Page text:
The many benefits of learning Arabic as an expat in the Middle East The many benefits of learning Arabic as an expat in the Middle East
Language is the main medium of human communication, whether used in spoken or written form. Learning a new language may open a world of... The many benefits of learning Arabic as an expat in the Middle East

Language is the main medium of human communication, whether used in spoken or written form. Learning a new language may open a world of opportunities and give you a boost up the ladder to success on both social and professional levels. In this part of the world, learning Arabic can set you apart as a distinguished individual who has gone the extra mile to know the default language of the region along with the cultural aspects embedded in it.

Arabic is a rich and fascinating language with more than one thousand years of history and has influenced many other languages, including Spanish, English, Hindi, Persian, Turkish and others.

Arabic connects you to hundreds of millions of speakers around the globe. It is the fifth most spoken language in the world, with over 200 million native speakers of Arabic and more than 400 million total speakers of the language.

Furthermore, the Arab world is considered to be a ‘high context’ culture, in which personal relationships are very important. In professional contexts, Arab business partners usually appreciate and respect anybody who has made the effort to learn some basic Arabic. Yet, many non-Arabic speaking professionals often do not have the necessary linguistic and cultural skills to deal with the challenges of doing business in the Arab world.

Over the last few years, interest in learning Arabic has grown dramatically. However, many people who wish to learn Arabic often find that there is an acute shortage of high quality, reliable and authoritative courses which teach Arabic as a Foreign Language (AFL), and which are designed with the needs of non-Arabic speaking expats in mind. Hence, learning Arabic can often seem like a challenging endeavour.

Many existing AFL courses tend to attach importance first and foremost to vocabulary, structure, and grammar. In other words, they adhere to traditional concepts and use somehow outdated language teaching methodologies. These courses are frequently presentational. The learner needs to bring considerable cognitive and analytical skills to the task of learning a language.

In today’s world, few people have the time or academic skills to learn successfully with such methods and approaches. Furthermore, conventional AFL courses frequently neglect the ever more important aspect of cultural awareness and fail to recognise the learner’s need to be culturally competent in order to interact adequately with native Arabic speakers. In short, acquiring communicative competence in the target language requires a different kind and caliber of courses to the ones on offer.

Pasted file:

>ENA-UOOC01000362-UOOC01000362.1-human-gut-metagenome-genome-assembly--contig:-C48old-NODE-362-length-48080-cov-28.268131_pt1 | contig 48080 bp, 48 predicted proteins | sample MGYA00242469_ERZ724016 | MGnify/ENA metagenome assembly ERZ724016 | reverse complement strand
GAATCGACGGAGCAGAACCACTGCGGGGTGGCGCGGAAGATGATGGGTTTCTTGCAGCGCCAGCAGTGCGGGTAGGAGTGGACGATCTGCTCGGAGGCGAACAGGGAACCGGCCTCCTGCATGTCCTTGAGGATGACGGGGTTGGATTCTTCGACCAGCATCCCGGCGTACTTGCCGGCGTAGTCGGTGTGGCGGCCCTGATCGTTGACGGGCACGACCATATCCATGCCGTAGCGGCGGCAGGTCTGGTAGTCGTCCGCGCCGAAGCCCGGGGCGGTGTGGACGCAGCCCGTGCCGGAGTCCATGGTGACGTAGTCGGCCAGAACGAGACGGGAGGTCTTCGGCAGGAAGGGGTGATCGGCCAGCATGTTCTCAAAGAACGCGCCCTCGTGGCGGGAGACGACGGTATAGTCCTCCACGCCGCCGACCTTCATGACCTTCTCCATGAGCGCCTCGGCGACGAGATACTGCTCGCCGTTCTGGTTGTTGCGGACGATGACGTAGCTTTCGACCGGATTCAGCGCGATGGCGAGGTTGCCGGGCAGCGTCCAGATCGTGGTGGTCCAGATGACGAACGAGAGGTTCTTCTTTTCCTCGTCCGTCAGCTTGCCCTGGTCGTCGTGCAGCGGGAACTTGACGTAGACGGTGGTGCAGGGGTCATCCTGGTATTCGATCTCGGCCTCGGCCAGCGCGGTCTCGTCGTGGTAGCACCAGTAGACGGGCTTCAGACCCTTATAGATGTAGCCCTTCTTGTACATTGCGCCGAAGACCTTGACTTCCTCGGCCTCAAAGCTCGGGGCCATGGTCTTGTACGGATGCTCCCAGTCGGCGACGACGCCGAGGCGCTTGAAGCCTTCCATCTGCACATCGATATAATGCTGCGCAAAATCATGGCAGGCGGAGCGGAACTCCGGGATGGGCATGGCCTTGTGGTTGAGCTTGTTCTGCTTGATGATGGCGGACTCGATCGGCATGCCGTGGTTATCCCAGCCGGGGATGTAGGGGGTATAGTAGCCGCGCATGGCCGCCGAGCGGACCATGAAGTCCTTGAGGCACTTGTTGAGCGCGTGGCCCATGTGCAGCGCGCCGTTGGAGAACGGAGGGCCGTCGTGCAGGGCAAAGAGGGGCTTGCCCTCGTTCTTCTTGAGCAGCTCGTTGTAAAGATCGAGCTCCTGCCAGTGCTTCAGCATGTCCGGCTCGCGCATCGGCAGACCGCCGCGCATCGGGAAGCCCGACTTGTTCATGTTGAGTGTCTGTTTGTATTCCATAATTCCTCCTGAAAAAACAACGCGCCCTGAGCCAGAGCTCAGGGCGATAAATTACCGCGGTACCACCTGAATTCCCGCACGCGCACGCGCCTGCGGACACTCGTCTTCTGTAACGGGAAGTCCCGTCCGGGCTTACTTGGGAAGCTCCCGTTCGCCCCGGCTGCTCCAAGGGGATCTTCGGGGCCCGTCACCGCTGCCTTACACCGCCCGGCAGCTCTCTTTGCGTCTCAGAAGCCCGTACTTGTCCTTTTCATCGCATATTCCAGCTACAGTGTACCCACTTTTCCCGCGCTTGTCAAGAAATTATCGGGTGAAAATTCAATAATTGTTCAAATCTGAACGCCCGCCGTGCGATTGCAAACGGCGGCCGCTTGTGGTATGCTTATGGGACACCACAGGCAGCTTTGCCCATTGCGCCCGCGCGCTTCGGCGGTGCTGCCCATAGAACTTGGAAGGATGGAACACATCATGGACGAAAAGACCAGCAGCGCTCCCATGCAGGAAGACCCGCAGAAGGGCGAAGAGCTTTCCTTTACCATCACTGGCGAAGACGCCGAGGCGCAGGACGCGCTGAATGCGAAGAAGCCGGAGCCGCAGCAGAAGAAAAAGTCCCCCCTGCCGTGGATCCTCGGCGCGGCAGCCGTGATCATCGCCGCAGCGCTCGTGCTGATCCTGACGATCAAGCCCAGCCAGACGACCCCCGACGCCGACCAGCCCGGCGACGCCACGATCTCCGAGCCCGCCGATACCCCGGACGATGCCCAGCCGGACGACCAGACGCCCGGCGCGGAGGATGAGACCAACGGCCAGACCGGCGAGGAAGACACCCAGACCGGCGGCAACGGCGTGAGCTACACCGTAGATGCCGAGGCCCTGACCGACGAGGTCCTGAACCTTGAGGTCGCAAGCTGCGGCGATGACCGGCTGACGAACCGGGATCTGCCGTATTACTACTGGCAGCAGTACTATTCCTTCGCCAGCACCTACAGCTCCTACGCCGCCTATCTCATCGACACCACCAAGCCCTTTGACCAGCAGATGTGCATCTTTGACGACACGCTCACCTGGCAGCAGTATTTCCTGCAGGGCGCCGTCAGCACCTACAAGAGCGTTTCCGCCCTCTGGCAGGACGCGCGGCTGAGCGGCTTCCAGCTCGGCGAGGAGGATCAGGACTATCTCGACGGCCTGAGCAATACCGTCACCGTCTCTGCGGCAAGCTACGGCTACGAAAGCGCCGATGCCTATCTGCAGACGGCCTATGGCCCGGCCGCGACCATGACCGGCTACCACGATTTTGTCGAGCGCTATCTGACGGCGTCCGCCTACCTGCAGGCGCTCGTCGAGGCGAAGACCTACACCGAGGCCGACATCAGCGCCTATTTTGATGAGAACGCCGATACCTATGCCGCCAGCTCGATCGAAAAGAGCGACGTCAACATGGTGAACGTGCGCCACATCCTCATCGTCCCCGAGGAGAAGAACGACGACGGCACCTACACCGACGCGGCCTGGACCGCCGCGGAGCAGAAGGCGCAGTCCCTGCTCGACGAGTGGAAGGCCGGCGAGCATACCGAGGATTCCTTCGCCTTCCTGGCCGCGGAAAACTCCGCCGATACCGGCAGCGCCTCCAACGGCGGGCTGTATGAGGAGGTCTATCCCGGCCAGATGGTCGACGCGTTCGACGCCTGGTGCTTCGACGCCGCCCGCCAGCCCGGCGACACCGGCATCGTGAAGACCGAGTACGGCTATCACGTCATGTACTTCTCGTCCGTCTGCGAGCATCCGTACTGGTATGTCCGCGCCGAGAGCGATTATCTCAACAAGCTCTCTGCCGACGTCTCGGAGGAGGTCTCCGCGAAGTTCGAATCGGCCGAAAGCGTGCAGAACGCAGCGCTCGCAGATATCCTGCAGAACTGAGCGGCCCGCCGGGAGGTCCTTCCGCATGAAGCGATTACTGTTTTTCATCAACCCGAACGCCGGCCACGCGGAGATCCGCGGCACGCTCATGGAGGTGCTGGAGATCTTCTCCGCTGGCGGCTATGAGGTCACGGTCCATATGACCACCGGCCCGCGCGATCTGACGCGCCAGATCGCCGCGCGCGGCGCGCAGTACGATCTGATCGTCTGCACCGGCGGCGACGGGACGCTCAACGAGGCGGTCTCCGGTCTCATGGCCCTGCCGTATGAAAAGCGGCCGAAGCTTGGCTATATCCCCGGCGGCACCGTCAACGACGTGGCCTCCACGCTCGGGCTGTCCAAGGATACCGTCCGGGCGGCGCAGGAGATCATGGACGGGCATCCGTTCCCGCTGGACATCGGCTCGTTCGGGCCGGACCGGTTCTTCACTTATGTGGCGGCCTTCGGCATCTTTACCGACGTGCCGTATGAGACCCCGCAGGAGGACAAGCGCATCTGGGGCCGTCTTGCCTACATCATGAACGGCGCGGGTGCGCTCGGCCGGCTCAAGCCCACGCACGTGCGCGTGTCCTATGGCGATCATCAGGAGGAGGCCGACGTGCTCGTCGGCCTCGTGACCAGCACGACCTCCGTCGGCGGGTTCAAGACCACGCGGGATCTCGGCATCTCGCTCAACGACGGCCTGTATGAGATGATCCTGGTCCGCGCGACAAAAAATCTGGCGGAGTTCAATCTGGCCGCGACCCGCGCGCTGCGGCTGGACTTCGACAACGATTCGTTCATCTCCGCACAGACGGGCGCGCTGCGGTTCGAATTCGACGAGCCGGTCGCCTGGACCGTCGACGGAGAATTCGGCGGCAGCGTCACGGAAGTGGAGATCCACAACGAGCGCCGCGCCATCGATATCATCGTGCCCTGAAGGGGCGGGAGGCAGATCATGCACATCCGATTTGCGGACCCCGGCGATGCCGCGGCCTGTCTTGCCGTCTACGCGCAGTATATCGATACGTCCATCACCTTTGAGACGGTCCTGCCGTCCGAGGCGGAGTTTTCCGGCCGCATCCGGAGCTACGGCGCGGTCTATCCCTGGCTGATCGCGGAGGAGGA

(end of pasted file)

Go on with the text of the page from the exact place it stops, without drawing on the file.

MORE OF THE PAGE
The unique ‘Maliha Wehbe’ teaching method adopted at the Arabic Language Centre (ALC) treats Arabic as a dynamic, living language. The center uses a unique method that presents Arabic in a simplified, systematic, and easy-to-learn manner. The method is highly interactive and student-centered; it is geared towards developing the learners’ confidence to speak the language in everyday, real-life situations in social and business contexts. The interactive approach employed at ALC can be described as a cognitive constructivist way to teaching whereby learning is viewed as an active process, and the learners as active meaning makers.

Teaching Arabic at ALC is conducted by an extensively trained pool of native Arabic-speaking teachers from the Levant region, who share the passion of teaching Arabic to a multicultural audience. The method is delivered using level-specific course materials published in-house, while making use of the available technology of smart TVs and tablets in order to demonstrate and circulate the material to students. ALC’s AFL curriculum is structured into three main stages: Beginners, Intermediate and Advanced. Tuition is available all year round, in the form of public, corporate, or private classes, as per the learners’ needs and learning preferences. Public terms are offered on regular and intensive term basis following ALC’s academic yearly calendar.

ALC will host an open house on March 20, from 5-9pm at the centre’s premises located at Sheikh Rashid Tower, Dubai World Trade Centre. The event is free of charge and open to the public to tour the facility, meet the staff, and learn more about the centre’s services.

Attendees will also have the opportunity to experience live language and cultural classes and interact with former ALC students. More information about the event and its itinerary will be available on ALC’s website ( towards the end of February.

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